After months of working with an AI partner to develop machine learning tools you know will benefit your customers, it can feel disheartening when you're not seeing the adoption and engagement numbers you'd hoped for. Whether it's virtual chatbots trained to answer customers' questions 24/7 or self-checkout lanes meant to reduce their time spent waiting in line, you implemented these AI offerings to make your customers' lives easier—so why aren't they just as excited about it as you?
While it's true that AI is predicted to improve our quality of life by reducing the time spent on tedious tasks, many customers still have some serious qualms about machine learning technology. Namely, data security, our sense of autonomy, an absence of human interaction, and not being able to tell what's real and what's fake.
Still, the fact that AI is here to stay can't be ignored—nor can the benefits to businesses and their customers.
Here, Bailiwick offers five tips to turn your AI skeptics into converts.
Educate them. There's a chance your customers are already interested in engaging with your AI offerings, but they're unsure of where to start. "What I've experienced is that folks just want to know more, but it's overwhelming right now," says Jimmy Hinshaw, a retail technology and automation solutions expert for Bailiwick.
Take the time to teach your customers how to use your business's AI tools. One company that executes this particularly well is CLEAR, which uses biometrics to confirm your identity when going through security at airports, sports arenas, and event centers. Wherever you see a CLEAR kiosk, there's always an ambassador nearby to encourage enrollment, answer customer questions, and help people use the technology.
If your customers are worried about data privacy, now is an ideal time to also share the security measures your business is taking to protect their personal information.
Remove any friction. Before you roll out your latest AI offering, ensure you've done the proper testing to make adoption a seamless process. If your AI tools are clunky and difficult to use—like a tedious enrollment process or an app that keeps crashing, for example—customers simply won't engage with them, or they'll find another company that has implemented the technology better.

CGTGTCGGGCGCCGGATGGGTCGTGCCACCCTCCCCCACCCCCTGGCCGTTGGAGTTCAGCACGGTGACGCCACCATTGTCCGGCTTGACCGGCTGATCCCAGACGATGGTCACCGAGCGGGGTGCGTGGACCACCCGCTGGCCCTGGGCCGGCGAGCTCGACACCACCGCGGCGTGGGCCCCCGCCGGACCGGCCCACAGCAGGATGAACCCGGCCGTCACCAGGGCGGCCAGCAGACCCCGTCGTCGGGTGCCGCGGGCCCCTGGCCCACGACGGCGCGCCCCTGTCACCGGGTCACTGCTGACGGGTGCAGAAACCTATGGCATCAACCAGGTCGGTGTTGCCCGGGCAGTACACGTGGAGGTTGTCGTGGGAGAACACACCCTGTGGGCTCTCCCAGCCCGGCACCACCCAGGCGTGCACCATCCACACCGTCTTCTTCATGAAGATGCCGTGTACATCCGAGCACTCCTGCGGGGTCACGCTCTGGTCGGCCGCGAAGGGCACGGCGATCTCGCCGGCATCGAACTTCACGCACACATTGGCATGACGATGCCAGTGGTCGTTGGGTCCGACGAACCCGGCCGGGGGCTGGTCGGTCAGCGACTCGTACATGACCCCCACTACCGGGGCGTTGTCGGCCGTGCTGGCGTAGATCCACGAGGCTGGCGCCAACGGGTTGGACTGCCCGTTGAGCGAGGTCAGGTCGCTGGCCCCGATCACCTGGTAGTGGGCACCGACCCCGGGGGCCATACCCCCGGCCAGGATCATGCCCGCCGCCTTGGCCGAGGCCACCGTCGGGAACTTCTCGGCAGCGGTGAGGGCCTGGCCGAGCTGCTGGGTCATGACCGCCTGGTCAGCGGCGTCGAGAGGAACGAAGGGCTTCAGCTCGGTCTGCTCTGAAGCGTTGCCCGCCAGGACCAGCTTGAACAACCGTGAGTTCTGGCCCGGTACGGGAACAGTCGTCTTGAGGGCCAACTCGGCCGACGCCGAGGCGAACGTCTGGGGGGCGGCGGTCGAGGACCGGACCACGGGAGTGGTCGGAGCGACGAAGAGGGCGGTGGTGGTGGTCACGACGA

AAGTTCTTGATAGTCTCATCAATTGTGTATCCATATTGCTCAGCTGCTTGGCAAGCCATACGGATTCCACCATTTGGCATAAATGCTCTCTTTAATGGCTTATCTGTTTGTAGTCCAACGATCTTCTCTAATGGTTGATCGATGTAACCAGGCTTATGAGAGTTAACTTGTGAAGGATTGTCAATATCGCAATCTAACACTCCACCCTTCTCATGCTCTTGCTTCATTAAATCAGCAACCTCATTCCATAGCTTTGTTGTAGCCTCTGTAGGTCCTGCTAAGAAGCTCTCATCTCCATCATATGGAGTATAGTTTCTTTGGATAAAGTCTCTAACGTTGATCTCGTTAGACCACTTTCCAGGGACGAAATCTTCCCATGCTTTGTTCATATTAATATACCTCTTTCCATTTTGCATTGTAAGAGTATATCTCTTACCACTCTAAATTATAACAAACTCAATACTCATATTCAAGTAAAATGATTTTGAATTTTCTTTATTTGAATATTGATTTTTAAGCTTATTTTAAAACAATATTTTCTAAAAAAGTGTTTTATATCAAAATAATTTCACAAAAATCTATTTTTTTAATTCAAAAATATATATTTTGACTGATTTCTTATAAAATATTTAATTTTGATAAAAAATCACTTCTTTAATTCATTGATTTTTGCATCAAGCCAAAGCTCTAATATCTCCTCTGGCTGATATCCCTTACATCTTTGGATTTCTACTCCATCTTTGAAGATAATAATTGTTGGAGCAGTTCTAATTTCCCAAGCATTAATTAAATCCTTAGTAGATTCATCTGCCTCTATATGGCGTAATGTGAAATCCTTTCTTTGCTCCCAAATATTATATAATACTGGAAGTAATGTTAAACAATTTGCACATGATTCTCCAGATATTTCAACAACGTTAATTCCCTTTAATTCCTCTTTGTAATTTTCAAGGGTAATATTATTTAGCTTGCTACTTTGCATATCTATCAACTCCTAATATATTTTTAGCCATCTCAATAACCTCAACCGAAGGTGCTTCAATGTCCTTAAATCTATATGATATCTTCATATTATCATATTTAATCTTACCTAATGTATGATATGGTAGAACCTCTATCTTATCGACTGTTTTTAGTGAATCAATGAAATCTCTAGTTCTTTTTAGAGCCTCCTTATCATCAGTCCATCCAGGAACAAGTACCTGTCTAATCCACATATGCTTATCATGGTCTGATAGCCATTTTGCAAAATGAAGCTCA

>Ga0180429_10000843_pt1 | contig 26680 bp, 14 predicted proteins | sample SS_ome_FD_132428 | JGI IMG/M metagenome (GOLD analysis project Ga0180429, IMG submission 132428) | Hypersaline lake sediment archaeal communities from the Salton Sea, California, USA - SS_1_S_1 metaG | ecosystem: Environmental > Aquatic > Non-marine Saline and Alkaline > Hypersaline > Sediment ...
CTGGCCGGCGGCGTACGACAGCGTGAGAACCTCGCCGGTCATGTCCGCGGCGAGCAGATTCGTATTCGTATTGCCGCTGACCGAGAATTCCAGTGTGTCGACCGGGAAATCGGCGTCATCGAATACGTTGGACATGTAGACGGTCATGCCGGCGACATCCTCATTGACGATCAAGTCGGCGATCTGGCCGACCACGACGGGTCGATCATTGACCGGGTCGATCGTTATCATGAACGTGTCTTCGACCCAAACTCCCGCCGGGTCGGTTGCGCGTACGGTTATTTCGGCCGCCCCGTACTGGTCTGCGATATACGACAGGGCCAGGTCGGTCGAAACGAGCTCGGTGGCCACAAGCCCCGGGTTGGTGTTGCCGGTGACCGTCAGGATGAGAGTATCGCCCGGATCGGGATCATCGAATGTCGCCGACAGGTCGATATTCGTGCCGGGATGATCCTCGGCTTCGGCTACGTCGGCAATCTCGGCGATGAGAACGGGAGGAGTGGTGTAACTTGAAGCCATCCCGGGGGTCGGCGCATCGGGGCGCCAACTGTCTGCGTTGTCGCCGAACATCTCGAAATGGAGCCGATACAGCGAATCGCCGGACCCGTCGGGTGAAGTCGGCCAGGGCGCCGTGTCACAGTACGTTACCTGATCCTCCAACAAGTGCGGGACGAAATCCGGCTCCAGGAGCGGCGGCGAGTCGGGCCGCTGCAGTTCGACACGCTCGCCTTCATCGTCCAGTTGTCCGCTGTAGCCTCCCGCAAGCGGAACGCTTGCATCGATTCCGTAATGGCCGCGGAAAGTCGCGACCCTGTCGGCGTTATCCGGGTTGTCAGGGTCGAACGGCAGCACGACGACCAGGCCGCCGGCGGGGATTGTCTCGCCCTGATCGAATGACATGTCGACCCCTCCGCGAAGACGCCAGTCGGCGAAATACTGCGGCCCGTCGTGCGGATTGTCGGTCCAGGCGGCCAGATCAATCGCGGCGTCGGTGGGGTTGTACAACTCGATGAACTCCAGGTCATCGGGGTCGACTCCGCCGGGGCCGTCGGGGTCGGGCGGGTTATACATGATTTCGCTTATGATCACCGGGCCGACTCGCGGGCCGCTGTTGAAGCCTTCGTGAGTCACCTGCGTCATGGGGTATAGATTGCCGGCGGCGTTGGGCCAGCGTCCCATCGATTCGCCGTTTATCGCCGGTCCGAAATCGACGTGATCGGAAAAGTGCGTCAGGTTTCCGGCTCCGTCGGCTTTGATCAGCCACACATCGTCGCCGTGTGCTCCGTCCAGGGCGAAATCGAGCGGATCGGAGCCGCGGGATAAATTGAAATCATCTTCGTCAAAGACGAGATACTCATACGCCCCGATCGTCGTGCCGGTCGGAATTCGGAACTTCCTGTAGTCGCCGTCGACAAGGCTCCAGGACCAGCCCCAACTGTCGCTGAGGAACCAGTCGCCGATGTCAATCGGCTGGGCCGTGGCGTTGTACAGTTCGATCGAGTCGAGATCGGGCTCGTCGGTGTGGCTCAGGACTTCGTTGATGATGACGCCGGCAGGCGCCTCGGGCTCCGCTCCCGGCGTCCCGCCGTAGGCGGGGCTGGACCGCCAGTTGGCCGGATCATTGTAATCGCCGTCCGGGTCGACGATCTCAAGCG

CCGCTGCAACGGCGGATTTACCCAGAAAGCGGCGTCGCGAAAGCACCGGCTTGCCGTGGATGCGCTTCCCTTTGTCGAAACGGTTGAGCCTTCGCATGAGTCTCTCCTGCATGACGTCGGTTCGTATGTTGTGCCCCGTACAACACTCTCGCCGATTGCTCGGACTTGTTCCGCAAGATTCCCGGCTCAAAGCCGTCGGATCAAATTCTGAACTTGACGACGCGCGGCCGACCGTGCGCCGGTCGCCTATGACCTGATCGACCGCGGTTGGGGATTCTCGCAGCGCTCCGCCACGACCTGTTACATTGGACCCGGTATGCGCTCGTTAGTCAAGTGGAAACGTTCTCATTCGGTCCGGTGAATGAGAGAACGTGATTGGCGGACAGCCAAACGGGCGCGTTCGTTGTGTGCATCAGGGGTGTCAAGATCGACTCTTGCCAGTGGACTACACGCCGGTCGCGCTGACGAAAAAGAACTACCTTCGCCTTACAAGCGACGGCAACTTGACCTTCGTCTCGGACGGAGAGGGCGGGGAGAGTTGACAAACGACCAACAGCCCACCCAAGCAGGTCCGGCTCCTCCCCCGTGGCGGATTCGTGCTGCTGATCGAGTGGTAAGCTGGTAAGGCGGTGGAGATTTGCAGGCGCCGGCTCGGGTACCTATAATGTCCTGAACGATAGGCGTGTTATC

"Anywhere your customers experience friction can be detrimental to the business because they'll go somewhere else where they don't experience that friction," says Hinshaw.
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Offer incentives. Rewarding your customers is a great way to encourage them to engage with a new AI tool you're testing. Perhaps your retail shop is experimenting with palm recognition technology—already in effect at some Amazon and Whole Foods stores—that allows customers to pay for their items by scanning their palm. To encourage adoption, consider offering an incentive, like five percent off their purchase.
Start small. With customer-facing AI tools, slow and steady is the best practice to avoid overwhelming them. Start with a loyalty program, for instance, before expecting them to jump onboard with the aforementioned palm-pay technology. When in doubt, always keep business researcher Jim Collins's mantra in the back of your mind: Fire a bullet, then fire a cannon.
Don't break customers' trust. Imagine receiving a greeting card from a loved one whose words made you smile or laugh. How would you feel if you later found out those words were 100 percent written by a computer? You'd probably feel a bit betrayed. That's how Michelle Wolter, Bailiwick's vice president of sales and marketing, likens customers' feelings when they're misled about how a company is using AI. Transparency is crucial to keep your company from breaching a customer's trust. Be upfront about how you're using their information and the data security measures you're taking to protect it.
"You can't break the trust bond with a human because it takes incalculable and undefined amounts of time to regain it," says Wolter. "We're all looking at AI as it relates to how it is perceived in the human relationship so that we can honor the relationship, create value in the relationship, but not break the trust. That will look different for every company."